Set up the Feathers SDK in IntelliJ IDEA
Let's get your IntelliJ IDEA development environment ready to use the Feathers SDK.
Add the Feathers SDK to IntelliJ IDEA
Install the Feathers SDK somewhere on your computer.
In IntelliJ IDEA, select the File menu → Project Structure.... A new window will open.
Under Platform Settings, select SDKs.
Press the button with the + (plus) symbol and select Flex/AIR SDK.
Choose the folder where you installed the Feathers SDK.
Create a file template for a new Feathers Component
Next, we're going to create a custom template for new Feathers MXML files. The default Flex 4 Component template provided by IntelliJ IDEA works decently with Feathers components, but we can make a new one that works a bit better.
Open the IntelliJ IDEA preferences on Mac OS X by going to the IntelliJ IDEA menu → Preferences. On Windows, select the File menu → Settings....
Expand the Editor node on the list to the left of the preferences window, and select File and Code Templates.
Click the button with the + (plus) symbol to create a new template.
Feathers Componentfor the Name and
mxmlfor the Extension. Then, enter the following code for the template:
Click OK to save the new template.
To use this template at any time, choose the File menu → New → MXML Component. In the new window's Template drop-down, choose Feathers Component.
How to create a new module for a Feathers SDK application
Select the File menu → New → Module.... A new window will open to customize the module's settings.
Select the Flash module type from the list on the left.
On the right, select the approporite Target platform (Web, Desktop, or Mobile).
Uncheck Pure ActionScript, if it is checked.
For Output type, select Application.
In the Flex/AIR SDK drop-down, select the Feathers SDK that we installed earlier.
Uncheck Create sample app. The new module wizard in IntelliJ IDEA uses a template for Flex that we cannot customize. We'll create the main MXML application file in a later step.
In the next section, enter the Module name. The default Content root and Module file location are usually okay. Click Finish.
Next, we will create the main application MXML file. Select the src directory in the new module. Then, select the File menu → New → MXML Component. A new window will open to customize the new component.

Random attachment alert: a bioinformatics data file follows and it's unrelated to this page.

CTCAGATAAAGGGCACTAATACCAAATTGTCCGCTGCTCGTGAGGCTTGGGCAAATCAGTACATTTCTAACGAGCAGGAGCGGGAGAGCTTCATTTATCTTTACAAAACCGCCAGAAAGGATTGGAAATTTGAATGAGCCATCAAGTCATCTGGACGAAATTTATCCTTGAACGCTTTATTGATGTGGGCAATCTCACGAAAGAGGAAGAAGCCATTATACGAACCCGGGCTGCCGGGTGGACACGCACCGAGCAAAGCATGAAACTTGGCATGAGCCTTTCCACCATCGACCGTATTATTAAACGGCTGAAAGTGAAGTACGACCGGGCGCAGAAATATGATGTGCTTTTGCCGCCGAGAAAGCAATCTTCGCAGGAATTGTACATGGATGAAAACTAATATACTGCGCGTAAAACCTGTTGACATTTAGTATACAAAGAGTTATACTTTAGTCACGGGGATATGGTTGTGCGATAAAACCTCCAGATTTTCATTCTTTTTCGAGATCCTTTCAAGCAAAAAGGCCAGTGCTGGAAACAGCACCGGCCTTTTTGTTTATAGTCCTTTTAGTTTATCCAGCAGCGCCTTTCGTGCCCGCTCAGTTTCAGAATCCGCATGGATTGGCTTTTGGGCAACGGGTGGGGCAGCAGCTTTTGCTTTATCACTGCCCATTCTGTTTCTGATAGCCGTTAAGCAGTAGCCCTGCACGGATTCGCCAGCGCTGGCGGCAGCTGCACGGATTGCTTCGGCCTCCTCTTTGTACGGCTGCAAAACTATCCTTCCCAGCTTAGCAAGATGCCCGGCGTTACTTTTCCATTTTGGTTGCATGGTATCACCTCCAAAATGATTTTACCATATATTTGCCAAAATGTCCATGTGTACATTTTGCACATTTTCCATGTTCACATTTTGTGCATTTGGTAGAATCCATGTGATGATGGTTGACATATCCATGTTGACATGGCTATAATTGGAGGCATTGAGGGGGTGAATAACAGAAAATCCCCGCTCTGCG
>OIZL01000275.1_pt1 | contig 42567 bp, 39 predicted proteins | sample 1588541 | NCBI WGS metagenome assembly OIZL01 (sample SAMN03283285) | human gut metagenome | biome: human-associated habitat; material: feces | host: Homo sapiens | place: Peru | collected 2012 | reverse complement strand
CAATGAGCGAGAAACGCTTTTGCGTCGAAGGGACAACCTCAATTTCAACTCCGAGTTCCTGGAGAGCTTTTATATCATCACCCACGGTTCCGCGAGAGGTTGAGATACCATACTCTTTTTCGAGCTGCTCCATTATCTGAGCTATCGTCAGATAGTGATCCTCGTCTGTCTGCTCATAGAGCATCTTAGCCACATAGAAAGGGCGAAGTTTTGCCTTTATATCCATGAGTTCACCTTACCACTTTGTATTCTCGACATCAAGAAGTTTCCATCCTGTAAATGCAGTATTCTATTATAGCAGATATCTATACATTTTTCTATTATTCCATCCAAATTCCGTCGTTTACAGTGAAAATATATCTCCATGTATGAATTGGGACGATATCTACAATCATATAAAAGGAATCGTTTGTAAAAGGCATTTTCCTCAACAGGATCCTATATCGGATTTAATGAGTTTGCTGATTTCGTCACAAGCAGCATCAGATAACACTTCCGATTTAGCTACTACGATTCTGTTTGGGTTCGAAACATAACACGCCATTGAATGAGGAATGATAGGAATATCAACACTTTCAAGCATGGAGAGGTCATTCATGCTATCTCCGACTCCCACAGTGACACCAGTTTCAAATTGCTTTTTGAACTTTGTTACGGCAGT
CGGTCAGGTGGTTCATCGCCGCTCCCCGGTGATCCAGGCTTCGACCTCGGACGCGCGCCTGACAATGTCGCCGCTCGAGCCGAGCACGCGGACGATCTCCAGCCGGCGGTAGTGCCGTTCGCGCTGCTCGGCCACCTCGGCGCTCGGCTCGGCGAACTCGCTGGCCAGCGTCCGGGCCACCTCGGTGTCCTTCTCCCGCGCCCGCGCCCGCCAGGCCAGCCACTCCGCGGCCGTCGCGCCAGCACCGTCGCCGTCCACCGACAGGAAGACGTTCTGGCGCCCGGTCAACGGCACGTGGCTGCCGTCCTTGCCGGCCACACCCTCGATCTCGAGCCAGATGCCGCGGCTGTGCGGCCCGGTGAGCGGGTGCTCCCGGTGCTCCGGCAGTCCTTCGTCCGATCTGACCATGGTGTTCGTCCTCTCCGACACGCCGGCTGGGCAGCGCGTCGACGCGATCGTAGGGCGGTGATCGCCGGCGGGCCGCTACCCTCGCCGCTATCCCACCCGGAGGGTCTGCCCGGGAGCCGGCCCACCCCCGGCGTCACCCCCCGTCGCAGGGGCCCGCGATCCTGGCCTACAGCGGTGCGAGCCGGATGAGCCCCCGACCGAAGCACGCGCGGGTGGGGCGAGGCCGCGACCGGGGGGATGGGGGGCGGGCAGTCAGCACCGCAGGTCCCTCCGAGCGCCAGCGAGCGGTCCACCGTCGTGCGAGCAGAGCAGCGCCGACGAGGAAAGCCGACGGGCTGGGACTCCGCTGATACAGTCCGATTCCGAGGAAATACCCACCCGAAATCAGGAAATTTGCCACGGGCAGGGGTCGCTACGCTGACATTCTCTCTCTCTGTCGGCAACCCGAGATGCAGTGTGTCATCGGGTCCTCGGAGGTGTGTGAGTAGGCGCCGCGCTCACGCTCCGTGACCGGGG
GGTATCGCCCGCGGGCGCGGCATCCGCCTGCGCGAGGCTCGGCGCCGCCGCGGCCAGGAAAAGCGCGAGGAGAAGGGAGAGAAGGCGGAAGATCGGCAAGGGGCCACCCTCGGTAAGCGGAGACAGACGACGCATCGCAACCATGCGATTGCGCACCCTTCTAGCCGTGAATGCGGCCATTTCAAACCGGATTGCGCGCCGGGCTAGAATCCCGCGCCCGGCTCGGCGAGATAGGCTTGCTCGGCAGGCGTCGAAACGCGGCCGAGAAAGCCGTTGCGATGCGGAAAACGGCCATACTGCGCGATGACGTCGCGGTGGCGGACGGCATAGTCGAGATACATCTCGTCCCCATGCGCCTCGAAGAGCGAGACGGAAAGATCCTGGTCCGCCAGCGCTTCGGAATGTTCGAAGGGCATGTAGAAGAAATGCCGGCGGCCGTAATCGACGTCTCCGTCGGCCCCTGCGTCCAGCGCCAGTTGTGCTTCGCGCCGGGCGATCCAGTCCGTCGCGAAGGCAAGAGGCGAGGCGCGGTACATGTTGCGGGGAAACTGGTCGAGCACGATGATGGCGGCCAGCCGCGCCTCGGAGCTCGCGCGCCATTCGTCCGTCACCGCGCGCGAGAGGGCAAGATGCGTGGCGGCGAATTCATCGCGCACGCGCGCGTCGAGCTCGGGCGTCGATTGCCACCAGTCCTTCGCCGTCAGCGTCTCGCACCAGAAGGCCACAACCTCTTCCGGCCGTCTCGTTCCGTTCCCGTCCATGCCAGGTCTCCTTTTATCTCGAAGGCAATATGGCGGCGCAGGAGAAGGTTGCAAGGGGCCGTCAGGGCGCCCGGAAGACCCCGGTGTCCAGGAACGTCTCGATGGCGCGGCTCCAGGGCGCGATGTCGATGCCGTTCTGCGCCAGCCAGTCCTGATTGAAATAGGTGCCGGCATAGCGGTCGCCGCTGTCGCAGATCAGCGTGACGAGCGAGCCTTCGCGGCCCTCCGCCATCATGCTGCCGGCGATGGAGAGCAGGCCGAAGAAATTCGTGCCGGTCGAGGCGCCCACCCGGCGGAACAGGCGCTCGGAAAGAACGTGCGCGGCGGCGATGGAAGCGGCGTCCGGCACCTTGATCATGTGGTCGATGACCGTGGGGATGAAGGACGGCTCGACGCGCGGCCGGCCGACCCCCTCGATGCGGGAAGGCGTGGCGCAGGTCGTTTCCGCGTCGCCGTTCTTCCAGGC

Enter the Name of the main application class.
Leave the Package blank.
In the Template drop-down, select the Feathers Component template that we added earlier.
For Parent Component, start typing
Applicationand choose feathers.core.Application.
Click the Create button.
Now, we need to tell the module to use this new MXML file as its main class. Select the File menu → Project Structure. A new window will open. Under Project Settings choose Modules. Expand the new module in the tree, and select the default build configuration with the module's name. In the Main class field, type in the name of the MXML file that we just created.
Don't close the Project Structure window yet. We'll need it open in the next step.
IntelliJ IDEA has a bug where we can reference Feathers SDK components in ActionScript, but the editor shows errors in MXML. Thankfully, we can manually add the SWC files in the Feathers SDK to our module's dependencies as a workaround. With the module still selected in the Project Structure window, navigate to the Dependencies tab.
Press the button with the + (plus) symbol and select New Library. Navigate to the directory where we installed the Feathers SDK. Then, add the frameworks/libs directory as a new library (but don't include the frameworks/libs/air or frameworks/libs/player directories!). This will add the required SWC files to the module.